A mind map is an indispensable learning tool for visual learners.
You can explore the vast range of mind mapping applications on my scoopit page. There you will find not only links to most mind mapping tools and software but also articles that deal with the theory behind mind mapping, tips for creating mind maps, examples and suggestions for the use of mind maps in learning.
I would like to share some of the ways how I use mind maps with my students.
One of the simplest ways how to use a mind map is gathering and sorting new vocabulary. The example shows city vocabulary organized in 3 groups. Students find it much easier to memorize the words which they see placed in a certain spot, connected to a certain topic. Works well with students of all ages.
This mind map was created with bubbl.us.
Another way of using a mind map is giving students a task where they have to display a summary of some topic, for example, My favourite pastimes. Each bubble may contain more than one word or even a phrase. This mind map can be used by the student in the classroom for making a short speech or a comment about his free time. If a mind map is created by the teacher and shown at the lesson, it can be used as a basis for classroom discussion or a writing task.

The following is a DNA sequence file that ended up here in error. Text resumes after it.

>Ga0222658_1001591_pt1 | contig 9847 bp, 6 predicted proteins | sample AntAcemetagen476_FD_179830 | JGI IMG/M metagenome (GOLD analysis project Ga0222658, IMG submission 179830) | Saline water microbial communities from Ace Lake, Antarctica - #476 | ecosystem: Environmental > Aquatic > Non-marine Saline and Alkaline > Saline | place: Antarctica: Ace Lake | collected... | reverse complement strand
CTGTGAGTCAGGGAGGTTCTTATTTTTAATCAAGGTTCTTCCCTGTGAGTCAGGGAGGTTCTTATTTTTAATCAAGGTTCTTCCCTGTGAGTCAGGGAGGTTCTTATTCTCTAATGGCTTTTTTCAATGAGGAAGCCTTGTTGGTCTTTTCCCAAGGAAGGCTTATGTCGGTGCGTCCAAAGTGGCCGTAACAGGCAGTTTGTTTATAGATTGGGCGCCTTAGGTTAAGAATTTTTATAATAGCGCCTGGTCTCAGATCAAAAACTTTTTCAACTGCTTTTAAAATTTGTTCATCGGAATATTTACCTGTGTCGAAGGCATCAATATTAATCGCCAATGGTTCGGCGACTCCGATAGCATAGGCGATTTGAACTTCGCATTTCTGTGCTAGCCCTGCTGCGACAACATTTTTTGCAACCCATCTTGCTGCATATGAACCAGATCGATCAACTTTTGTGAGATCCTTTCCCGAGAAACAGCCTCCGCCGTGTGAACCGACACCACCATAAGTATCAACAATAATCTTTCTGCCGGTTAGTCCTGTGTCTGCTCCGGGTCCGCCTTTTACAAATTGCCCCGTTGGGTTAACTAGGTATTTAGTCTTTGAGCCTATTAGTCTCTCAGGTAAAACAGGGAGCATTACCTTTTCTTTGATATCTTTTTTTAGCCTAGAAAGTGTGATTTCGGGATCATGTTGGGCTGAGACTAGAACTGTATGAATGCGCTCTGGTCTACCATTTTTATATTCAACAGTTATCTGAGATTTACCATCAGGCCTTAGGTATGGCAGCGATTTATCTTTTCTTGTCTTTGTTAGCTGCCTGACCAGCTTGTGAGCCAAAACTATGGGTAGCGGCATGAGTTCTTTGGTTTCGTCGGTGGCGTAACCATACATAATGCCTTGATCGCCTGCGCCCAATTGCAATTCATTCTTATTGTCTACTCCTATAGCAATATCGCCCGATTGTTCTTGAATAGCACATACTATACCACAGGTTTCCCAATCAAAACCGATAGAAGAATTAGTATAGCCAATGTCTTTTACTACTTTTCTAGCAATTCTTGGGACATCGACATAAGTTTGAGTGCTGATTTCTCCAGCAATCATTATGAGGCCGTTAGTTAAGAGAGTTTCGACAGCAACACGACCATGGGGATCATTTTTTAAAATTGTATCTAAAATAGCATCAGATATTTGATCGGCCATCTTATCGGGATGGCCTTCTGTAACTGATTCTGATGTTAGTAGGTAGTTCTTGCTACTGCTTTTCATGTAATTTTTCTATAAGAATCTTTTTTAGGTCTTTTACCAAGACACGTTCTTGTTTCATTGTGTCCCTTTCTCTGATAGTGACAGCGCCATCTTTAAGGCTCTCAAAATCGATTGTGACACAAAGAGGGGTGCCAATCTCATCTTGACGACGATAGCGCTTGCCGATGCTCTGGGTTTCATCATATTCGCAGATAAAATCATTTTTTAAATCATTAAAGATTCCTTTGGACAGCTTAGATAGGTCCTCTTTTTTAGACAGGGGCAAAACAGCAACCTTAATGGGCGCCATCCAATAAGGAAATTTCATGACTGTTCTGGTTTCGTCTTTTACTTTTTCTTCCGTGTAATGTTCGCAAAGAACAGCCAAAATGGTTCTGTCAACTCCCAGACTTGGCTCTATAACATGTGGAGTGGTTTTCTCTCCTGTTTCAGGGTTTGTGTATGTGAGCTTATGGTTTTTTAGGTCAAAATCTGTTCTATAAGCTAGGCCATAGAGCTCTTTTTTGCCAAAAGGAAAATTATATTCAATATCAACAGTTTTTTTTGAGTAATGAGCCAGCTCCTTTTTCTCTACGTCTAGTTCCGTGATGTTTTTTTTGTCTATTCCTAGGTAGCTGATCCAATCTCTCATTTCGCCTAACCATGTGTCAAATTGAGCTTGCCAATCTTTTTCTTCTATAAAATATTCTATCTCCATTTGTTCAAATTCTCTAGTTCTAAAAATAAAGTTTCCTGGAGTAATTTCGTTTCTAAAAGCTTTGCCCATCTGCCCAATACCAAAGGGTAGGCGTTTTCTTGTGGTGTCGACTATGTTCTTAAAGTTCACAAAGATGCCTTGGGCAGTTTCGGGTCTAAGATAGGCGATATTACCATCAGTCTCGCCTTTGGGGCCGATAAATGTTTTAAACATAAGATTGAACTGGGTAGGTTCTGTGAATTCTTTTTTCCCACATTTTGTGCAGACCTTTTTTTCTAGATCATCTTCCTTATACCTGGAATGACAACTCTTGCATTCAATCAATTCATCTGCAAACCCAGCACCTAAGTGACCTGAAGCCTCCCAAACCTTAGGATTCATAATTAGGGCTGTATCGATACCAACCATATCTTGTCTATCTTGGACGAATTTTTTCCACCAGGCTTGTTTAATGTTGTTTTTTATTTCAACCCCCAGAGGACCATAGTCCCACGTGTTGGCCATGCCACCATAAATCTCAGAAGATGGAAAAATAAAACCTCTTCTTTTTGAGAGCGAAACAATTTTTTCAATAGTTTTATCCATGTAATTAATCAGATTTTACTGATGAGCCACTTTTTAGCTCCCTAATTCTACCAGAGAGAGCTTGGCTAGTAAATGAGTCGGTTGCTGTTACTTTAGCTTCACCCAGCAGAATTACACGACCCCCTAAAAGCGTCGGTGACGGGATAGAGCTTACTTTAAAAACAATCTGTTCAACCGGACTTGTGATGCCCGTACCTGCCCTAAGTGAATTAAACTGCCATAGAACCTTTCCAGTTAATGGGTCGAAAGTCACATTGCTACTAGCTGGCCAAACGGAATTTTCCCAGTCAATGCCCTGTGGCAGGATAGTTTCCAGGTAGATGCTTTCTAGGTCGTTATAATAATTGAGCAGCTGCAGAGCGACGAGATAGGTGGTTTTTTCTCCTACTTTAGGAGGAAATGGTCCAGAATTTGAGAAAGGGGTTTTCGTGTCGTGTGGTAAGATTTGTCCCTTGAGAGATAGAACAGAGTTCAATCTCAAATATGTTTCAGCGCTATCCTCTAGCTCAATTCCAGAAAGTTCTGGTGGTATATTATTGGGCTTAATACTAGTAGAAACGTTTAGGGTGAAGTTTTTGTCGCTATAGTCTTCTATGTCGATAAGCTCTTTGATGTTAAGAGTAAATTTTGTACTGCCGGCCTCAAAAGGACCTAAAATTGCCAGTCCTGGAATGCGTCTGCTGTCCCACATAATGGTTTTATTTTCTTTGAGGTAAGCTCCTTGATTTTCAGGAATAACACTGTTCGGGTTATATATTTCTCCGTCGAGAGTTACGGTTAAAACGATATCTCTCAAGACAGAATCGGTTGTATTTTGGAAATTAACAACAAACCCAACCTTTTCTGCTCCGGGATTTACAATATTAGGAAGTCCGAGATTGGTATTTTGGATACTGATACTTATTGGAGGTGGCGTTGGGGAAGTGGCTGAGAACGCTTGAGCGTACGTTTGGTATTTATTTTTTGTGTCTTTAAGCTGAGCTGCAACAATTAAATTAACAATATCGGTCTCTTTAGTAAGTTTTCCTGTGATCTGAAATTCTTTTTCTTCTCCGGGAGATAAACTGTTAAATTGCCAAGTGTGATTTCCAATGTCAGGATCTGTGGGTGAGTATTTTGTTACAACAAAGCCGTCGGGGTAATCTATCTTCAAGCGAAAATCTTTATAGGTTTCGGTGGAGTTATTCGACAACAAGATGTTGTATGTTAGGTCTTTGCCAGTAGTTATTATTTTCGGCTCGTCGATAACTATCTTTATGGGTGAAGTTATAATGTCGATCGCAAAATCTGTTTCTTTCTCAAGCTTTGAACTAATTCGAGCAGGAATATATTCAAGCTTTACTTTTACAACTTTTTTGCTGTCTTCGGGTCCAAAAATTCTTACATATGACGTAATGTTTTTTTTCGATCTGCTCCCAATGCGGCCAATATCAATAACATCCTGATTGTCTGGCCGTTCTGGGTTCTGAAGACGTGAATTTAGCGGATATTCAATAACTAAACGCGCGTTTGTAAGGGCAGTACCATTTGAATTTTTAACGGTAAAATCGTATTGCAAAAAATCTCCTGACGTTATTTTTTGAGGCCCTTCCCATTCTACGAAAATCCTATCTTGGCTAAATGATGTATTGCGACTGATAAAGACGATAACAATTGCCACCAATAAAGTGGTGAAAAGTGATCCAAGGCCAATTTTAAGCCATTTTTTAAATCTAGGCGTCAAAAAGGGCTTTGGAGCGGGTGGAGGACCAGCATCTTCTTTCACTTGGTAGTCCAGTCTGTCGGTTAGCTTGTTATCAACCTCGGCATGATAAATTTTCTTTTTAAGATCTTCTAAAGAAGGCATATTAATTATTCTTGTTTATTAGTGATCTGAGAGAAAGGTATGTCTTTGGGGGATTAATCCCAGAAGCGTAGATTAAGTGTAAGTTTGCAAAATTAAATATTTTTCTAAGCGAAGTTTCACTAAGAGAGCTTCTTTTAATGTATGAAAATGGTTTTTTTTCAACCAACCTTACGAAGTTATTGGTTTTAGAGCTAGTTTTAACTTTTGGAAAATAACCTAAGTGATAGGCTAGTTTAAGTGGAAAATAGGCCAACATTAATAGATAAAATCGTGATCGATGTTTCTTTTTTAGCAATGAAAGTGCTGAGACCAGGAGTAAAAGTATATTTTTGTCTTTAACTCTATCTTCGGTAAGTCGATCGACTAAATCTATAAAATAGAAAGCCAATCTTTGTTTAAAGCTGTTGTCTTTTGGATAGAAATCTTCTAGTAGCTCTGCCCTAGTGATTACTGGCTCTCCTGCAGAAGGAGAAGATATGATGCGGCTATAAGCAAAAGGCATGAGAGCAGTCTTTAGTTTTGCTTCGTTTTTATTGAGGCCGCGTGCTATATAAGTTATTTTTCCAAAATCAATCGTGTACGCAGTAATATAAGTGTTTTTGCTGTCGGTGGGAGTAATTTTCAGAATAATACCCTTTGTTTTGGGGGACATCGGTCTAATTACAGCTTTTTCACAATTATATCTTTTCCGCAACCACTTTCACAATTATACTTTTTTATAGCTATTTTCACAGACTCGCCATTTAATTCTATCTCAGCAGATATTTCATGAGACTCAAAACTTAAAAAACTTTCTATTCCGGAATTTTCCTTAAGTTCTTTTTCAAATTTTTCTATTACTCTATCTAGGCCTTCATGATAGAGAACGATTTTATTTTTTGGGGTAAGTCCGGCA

This mind map was created with ExamTime which is my new favorite.
Older students may use a mind map for outlining their report or an essay.
This mind map was created with Popplet which is a versatile application and may be used not only for mind mapping. Bubbles can be filled with text or images, arranged in various ways and even used for visual storytelling.
Useful websites for learning more about mind mapping: